Beutepanzer Winter Camoadmin
One of the most interesting projects that I have in mind is building Bronco’s 1/35th scale Su-152, or otherwise known as KV-14. This is one of the best, if not THE best kit in 1/35th scale regarding Russian subjects of WWII. However, I still haven’t got my hands on the model, and decided to make a try-out with a substitute of that one. Trumpeter and Eastern Express offer such, and having in mind EE are not very popular, decided to try Trumpi’s option. I’ve read that it has some issues, like wrong angles of the edges on the superstructure, and wrong track width. But, since I passed by the kit box in one of the local hobby shops, I decided to give it a try.
Actually, the model itself is not bad.
Maybe it has wrong track width, but if you are not rivet-counter, /and I am not one/ there is nothing to complain about it. Its slightly cheaper compared to Bronco’s, and less detailed of course, but it looks like Su-152 and follows the line of their great KV-1 series, which is enough in my book.
Assembly is easy, typical Trumpeter kit. 550+ parts, which is nice, and half of those are from the tracks. They are different compared to the KV series. They have plastic parts which feature several track links in one, sagged or straight, depending on the position of the part, and only some separate track links for the sprockets and front wheels. Zveroboy /Su-152/ is a different story. It has all the hassle /for some its funtime, I know!/ of separate track links, and sags, curves around sprockets and so on, are depending only on one’s personal modeling skill set.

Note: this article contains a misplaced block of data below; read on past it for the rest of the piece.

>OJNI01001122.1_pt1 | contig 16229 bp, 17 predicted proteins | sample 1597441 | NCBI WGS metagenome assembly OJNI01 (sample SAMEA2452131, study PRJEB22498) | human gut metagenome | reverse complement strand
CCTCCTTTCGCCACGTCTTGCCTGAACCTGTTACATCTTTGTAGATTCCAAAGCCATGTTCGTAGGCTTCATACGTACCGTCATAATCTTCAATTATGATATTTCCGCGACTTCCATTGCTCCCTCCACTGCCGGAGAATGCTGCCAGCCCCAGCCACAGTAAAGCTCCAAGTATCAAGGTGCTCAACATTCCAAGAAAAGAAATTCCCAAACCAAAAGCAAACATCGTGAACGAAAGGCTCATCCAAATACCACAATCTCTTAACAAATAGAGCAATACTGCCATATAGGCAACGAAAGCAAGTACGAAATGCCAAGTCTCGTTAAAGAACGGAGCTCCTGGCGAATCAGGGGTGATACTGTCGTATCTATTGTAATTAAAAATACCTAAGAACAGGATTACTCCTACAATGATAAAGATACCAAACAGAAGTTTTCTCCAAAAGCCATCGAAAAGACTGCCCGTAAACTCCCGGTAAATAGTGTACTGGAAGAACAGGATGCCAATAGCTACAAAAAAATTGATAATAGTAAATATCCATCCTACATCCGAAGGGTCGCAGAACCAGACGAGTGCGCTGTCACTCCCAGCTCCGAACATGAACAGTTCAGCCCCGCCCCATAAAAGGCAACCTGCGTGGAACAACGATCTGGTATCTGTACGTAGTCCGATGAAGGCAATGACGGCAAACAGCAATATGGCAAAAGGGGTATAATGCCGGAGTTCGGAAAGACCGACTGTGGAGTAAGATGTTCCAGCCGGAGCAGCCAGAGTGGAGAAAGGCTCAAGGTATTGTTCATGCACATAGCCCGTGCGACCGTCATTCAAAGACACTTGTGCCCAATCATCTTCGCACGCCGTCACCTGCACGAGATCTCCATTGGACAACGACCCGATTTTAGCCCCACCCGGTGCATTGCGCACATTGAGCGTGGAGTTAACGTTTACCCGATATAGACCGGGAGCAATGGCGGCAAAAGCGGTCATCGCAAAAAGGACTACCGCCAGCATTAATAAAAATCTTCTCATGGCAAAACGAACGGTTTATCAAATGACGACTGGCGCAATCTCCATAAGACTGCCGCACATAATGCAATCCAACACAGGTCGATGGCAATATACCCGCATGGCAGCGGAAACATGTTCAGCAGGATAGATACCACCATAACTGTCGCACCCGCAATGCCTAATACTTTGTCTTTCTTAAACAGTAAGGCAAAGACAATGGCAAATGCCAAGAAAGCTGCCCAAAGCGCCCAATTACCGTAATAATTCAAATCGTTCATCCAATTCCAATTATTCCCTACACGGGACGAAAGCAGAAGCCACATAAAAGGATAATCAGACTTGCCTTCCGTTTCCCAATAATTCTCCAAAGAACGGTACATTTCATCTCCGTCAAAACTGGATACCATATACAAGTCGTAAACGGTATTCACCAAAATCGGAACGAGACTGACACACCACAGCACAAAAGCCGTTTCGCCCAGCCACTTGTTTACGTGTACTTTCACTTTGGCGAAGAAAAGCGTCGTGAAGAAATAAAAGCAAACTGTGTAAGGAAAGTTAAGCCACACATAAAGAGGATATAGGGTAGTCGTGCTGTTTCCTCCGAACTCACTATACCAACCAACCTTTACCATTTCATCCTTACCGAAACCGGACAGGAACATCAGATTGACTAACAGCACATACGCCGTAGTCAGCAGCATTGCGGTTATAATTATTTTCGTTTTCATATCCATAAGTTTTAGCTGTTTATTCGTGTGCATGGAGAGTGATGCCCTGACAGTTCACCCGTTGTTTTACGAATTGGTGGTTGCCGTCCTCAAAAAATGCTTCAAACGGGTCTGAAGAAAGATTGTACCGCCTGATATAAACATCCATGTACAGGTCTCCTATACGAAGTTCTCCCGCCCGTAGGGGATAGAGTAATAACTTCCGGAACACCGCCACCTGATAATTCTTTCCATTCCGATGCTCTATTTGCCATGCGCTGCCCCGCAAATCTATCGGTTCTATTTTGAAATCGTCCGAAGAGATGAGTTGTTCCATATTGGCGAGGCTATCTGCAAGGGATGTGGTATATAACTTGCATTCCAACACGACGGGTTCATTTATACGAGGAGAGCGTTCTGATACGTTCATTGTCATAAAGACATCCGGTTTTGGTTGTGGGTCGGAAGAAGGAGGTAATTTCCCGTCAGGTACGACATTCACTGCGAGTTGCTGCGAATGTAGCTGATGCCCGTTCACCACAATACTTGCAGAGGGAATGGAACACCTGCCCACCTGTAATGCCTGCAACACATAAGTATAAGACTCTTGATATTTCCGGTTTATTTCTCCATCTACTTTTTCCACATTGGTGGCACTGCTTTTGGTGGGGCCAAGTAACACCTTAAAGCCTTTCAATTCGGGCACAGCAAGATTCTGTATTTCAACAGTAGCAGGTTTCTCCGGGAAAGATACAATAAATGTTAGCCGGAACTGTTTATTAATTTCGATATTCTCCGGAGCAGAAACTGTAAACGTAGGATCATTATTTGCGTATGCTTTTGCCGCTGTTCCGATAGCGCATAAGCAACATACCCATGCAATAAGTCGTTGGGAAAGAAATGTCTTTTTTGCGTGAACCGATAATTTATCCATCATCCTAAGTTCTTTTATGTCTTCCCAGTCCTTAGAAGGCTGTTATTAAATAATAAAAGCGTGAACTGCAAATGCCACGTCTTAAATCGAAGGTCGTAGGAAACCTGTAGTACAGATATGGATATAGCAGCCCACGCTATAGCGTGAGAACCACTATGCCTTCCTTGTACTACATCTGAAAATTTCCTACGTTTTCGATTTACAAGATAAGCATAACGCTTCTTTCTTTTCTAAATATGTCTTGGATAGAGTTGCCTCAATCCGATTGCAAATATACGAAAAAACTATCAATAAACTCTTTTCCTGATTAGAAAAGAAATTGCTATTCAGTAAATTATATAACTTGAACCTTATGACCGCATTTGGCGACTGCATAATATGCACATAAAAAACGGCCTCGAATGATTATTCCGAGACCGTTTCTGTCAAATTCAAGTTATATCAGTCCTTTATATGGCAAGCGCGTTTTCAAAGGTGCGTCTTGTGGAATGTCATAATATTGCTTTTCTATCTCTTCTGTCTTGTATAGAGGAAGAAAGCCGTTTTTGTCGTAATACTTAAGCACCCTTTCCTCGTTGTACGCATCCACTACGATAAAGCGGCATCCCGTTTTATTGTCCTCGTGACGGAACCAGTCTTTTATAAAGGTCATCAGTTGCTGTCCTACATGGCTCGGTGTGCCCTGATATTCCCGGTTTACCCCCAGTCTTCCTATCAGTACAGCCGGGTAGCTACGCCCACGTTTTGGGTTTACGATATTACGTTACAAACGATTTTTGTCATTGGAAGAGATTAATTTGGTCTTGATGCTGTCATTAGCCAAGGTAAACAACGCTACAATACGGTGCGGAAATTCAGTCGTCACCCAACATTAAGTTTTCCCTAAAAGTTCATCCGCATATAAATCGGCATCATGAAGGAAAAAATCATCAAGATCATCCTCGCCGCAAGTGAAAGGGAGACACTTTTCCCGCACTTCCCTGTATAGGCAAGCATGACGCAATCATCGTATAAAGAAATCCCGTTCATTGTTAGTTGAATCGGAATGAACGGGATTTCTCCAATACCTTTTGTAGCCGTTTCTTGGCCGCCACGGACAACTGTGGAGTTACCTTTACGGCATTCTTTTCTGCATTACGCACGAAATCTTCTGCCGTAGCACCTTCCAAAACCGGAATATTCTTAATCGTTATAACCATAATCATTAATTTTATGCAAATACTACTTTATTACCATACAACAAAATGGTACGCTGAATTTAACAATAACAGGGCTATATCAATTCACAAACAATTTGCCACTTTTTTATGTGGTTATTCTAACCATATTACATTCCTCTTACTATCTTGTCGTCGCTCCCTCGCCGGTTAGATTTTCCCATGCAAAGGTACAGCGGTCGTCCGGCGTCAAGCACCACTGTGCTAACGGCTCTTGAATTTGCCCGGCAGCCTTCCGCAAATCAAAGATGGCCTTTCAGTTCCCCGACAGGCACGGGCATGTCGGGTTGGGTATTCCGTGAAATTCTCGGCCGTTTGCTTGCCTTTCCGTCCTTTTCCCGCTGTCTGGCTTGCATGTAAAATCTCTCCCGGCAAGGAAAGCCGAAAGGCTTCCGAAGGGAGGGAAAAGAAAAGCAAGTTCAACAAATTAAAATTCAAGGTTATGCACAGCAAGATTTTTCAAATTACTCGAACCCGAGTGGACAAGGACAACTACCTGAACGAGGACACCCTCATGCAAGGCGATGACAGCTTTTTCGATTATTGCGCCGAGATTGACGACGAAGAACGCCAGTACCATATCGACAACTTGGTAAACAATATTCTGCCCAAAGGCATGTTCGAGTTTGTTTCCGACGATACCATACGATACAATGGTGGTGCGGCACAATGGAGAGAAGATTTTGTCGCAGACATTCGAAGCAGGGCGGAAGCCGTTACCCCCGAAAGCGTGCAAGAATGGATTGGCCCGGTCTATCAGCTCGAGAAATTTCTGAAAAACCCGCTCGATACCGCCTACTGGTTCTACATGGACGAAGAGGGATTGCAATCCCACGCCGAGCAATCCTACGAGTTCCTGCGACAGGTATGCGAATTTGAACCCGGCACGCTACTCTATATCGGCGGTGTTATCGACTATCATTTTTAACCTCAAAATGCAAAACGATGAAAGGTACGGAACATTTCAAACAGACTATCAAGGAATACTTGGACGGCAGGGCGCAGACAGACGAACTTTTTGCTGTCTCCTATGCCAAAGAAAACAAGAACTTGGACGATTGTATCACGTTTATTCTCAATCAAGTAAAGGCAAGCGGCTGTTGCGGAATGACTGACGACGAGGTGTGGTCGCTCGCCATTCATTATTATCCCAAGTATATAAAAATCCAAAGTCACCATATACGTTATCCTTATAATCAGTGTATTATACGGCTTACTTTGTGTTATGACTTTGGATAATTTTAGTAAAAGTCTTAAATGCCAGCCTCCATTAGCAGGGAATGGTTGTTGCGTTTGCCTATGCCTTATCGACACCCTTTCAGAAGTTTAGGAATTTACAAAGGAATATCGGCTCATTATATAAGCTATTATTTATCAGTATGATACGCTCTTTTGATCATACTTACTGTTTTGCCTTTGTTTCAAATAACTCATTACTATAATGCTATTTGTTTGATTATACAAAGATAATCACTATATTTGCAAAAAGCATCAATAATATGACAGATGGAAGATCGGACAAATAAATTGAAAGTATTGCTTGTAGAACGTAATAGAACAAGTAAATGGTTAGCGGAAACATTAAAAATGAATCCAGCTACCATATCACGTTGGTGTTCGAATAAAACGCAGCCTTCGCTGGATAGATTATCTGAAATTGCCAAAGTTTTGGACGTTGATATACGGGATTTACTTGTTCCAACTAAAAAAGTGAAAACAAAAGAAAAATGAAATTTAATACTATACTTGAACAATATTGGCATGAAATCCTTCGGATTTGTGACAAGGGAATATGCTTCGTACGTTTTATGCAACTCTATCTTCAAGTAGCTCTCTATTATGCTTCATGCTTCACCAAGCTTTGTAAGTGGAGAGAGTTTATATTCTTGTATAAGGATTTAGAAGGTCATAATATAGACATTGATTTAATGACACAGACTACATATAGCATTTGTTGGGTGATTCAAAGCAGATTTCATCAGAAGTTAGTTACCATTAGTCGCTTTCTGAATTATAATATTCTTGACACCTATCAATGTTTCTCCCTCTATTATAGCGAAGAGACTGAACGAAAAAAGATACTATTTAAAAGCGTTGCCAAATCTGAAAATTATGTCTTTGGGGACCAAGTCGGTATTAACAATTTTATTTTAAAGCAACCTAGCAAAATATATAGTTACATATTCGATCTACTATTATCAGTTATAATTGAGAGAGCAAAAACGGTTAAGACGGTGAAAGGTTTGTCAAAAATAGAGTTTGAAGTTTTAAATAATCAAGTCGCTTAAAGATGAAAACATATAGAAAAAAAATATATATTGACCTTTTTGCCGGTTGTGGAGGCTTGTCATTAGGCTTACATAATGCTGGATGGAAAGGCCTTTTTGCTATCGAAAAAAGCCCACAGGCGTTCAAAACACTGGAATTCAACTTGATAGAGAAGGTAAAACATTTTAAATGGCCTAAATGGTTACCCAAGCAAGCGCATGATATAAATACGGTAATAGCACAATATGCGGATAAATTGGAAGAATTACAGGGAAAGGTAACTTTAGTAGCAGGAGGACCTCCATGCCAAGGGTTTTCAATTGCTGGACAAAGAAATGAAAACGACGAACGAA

I got lucky with that and made them look decent. However, it is highly recommended, and not only by me, to get yourself Friul set, if you already chose Trumpeter over Bronco.
PE parts featured in that kit are not so many, but they are cool looking, and together with the metal gun barrel which is great, it makes it a well worth set to buy.
Enough with that, onto my particular project:
I love German stuff from WWII. And since I prefer all of my models to be German or US WWII subjects, from time to time I feel the urge to build something different. The good news for me is that there is an option for captured vehicles, one of my favorite subject during summer 2014.
So there is an option, chipped white wash over green with Nazi crosses. And so I went that road.
In order to finish it all, I ended the project with markings. Not an usual thing to do, I know. But, in my case, with my stencils, and not equally applied black paint /airbrushing on low PSI/ it went perfectly.
That risk that I took might’ve ruined all of my weathering, if the painted crosses appear to be odd. I might’ve be so deep in trouble but in the end it worth it!
I don’t recommend to try this if you don’t have the nerve to start all the weathering of the vehicle once again, but if you do /where did I find it!?!?/ give it a try!
It looks just like Germans overtook it from Russians, and painted their worn vehicle, just to shoot their tanks out.